• ? A 44-year-old UK mom becomes the first person to receive the experimental mRNA-1273 trial vaccine for COVID-19. (New York Post)
  • ? Silicon Valley hub San Jose to build hundreds of permanent isolation shelters for local homeless population.
  • ? This medical paper seems to indicate that COVID-19 may be transmissible from corpses to humans. Yikes. (Journal of Forensic and Legal Medicine)


We know, we know… there are a million articles out there on how to stay sane at home: What yoga moves to do, what sourdough bread to bake, how to pick up a phone and actually call someone… so we’re adding to the noise!

In this section, one of our writers will share one weird internet thing they’ve been obsessing over while in lockdown. Next is from TNW’s own Abhimanyu Ghoshal:

I’ve been playing guitar since I was nine, but I’m awfully rusty now. Thankfully, the internet is always there to help – and under lockdown, I’ve been using a bunch of online resources to get back up to speed, both with my playing and composing.

It’s often said the best way for musicians to improve their skills is to jam with others. I sure can’t do that while we’re under lockdown, but the internet can help with that to some degree — and you don’t even have to pester your mates to get started.

Backing tracks have helped me work on my guitar soloing and improvisation. You can find countless tunes that leave room for you to solo on your instrument of choice on YouTube. There’s something for fans of every genre, from progressive metal to funk fusion. All you need to do is search for ‘backing track’ on the site, and you’re off to the races.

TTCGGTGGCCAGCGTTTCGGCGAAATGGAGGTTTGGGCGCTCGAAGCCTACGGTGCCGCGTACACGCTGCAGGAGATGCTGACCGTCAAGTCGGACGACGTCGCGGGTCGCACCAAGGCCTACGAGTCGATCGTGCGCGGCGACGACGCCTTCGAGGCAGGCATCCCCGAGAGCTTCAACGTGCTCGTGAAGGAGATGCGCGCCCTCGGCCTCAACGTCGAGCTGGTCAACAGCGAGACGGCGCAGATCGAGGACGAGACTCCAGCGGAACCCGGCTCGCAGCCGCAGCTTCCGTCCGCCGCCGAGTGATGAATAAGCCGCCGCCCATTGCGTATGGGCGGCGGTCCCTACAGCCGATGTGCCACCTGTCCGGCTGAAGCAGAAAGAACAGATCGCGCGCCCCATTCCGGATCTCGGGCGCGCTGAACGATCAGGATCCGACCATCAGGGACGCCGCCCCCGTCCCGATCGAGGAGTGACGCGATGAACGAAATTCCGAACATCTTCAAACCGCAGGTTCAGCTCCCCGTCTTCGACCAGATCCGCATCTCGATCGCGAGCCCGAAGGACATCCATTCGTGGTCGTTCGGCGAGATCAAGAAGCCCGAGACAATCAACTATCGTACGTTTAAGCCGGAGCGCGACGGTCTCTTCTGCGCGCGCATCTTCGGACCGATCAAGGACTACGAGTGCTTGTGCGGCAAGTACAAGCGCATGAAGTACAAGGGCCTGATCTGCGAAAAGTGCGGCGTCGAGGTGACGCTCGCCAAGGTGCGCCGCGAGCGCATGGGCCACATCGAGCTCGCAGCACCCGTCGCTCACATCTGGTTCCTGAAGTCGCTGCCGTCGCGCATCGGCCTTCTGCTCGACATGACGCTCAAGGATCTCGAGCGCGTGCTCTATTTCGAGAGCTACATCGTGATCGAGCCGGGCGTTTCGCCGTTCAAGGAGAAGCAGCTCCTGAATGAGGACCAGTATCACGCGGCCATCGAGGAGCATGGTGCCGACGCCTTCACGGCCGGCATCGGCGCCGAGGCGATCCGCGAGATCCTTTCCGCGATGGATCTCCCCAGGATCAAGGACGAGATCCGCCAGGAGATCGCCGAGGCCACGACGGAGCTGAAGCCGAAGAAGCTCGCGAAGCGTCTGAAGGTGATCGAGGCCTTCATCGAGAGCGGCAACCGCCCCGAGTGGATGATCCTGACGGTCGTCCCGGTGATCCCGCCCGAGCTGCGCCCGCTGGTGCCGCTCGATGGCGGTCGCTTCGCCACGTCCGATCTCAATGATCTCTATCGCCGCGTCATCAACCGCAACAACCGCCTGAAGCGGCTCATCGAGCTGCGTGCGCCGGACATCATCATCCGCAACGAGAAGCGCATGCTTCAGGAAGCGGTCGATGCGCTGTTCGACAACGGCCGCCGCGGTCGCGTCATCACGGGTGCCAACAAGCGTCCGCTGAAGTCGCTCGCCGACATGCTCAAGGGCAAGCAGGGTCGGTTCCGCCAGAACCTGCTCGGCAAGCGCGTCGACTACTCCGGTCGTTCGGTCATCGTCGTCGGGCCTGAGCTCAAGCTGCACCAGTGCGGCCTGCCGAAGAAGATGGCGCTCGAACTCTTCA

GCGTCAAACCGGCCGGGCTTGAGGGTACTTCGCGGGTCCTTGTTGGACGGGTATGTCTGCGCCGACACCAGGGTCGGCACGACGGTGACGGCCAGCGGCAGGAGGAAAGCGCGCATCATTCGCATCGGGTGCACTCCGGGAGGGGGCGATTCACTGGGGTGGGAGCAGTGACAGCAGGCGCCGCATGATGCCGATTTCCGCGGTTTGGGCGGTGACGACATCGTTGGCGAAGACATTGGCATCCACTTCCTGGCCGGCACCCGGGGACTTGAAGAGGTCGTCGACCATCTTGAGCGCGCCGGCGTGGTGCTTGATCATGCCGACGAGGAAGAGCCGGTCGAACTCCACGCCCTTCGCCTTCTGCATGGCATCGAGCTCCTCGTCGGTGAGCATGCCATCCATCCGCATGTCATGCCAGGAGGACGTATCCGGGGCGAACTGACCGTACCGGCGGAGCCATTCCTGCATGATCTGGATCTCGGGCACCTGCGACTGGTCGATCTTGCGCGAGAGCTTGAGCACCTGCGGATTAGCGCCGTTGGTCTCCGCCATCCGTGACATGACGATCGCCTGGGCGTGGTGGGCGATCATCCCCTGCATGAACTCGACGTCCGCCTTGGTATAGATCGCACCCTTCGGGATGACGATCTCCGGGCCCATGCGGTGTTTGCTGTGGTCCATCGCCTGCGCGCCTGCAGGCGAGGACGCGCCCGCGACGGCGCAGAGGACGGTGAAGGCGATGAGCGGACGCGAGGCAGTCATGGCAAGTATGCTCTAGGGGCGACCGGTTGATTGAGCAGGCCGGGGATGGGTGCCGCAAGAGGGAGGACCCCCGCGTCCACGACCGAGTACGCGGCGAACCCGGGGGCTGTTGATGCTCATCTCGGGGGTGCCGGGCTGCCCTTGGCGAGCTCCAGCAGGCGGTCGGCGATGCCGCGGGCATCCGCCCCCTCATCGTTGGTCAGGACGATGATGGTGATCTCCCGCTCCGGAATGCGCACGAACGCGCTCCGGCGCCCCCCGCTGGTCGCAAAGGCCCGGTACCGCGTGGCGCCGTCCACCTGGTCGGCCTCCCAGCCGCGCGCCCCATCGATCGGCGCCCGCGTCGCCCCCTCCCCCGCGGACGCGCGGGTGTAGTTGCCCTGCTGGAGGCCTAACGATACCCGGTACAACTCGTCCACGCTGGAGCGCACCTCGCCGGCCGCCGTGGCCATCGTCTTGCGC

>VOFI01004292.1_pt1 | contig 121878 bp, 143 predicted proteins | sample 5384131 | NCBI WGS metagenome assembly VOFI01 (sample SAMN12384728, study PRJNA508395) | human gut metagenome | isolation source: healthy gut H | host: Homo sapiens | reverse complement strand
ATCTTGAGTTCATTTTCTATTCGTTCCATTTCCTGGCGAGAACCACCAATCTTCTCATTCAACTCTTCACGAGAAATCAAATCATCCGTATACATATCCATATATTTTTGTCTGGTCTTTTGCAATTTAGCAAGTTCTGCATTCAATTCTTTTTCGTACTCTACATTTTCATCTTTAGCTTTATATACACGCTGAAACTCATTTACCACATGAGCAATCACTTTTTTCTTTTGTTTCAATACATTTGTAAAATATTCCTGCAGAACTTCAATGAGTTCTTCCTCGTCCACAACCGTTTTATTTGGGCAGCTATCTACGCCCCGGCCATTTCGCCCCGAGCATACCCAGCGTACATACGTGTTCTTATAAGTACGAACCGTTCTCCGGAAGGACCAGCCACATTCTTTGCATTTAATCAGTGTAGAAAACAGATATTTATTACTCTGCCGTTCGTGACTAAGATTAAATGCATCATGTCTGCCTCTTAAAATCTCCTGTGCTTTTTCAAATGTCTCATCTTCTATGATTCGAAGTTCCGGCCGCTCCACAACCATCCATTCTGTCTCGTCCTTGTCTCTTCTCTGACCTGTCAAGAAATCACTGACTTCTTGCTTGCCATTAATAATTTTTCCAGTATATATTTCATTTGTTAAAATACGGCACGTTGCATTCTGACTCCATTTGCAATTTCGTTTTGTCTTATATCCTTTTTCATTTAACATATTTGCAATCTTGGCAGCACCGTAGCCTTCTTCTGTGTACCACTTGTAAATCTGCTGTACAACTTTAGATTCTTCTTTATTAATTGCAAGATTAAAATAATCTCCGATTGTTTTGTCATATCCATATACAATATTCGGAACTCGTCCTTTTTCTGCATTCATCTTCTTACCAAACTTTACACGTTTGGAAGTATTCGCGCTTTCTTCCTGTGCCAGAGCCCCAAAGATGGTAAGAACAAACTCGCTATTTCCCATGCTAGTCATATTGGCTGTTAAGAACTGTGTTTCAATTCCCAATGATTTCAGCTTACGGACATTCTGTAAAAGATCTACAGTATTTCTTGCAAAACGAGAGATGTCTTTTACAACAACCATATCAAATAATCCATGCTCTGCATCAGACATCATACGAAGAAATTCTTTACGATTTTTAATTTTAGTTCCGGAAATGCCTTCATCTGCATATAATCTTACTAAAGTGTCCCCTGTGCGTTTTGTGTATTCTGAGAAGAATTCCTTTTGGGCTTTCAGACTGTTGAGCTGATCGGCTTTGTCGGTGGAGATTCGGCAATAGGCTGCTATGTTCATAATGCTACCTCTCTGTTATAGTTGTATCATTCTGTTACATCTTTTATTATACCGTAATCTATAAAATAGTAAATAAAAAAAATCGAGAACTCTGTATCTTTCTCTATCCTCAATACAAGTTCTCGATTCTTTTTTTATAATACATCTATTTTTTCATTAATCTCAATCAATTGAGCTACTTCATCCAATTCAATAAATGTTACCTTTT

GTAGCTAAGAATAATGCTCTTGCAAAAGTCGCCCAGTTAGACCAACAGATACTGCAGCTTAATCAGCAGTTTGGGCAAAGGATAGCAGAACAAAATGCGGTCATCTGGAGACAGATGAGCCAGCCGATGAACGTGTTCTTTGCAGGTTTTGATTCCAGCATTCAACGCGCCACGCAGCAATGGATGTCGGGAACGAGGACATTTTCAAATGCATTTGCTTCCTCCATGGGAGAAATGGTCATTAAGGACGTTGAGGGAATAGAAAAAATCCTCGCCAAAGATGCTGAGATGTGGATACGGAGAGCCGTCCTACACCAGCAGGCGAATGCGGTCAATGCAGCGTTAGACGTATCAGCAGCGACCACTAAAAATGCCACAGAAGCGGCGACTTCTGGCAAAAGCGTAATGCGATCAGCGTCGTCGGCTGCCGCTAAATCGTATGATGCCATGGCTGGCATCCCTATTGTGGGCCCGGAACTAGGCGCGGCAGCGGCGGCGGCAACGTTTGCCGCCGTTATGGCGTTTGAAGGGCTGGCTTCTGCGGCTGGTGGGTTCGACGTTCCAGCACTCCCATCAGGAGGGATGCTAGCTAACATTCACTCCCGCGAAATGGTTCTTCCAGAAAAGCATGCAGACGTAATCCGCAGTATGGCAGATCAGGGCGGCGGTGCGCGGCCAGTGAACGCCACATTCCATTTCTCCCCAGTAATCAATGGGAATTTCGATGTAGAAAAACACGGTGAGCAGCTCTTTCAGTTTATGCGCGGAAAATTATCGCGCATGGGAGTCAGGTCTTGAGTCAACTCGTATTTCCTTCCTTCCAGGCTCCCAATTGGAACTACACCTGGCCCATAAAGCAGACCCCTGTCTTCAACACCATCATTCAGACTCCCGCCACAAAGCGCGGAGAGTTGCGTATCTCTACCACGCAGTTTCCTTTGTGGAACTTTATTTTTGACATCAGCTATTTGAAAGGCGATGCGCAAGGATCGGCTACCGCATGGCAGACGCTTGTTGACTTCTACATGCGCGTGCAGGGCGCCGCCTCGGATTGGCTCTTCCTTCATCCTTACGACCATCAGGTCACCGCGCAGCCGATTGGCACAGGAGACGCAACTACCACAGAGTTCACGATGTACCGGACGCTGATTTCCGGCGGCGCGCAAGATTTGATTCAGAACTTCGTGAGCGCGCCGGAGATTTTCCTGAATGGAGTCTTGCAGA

Most tracks are several minutes long, so you’ve got plenty of time to noodle around. Playing along with tracks like these will help you get used to playing in time with the beat, react to chord changes, and build melodies.I recommend trying out some styles and genres that are outside of your comfort zone, so you don’t get stuck in a rut. Here, I made you a playlist of backing tracks on YouTube to help you get started.

As for composing, I’ve found this simple chord sequencer mighty handy. Just hit the Record button, choose a few chords, and then play them to see how they sound. It’s easy enough to tweak the chords you’ve selected for a better fit, and you can also fire up a drum machine (find it by clicking the wrench button) to see what your progression sounds like with a simple rhythm.

I like this app because it’s easier to map chords visually on a keyboard with it than trying different chords on a guitar. Plus, it encourages me to learn chords that I’m not familiar with. Happy songwriting!


Excuse me, there’s egg all over my face. Last week in the “By the numbers” section I printed: “United States: 1,955,040 people tested, which is 0.001 percent of the population.”

That, of course, should be: “which is 0.6 percent of the population.” This was a copy/pasting error. Thank you to the readers who pointed it out!


We’ll be back next Tuesday. Until then, try to avoid misinformation. We’ve reached the “everyone knows everything” phase of quarantine and that means misinformation is peaking.

Here’s some links to stories that probably contradict what your friends and co-workers are telling you as “facts“:

  • WHO officials say it’s unclear whether recovered coronavirus patients are immune to second infection (CNBC)
  • Some Scientists Say Just Breathing or Talking May Spread COVID-19 (Science Alert)
  • Small chloroquine study stopped after irregular heart beats detected in subjects (The Hill)

Don’t believe everything you hear. Stay healthy and take care of each other,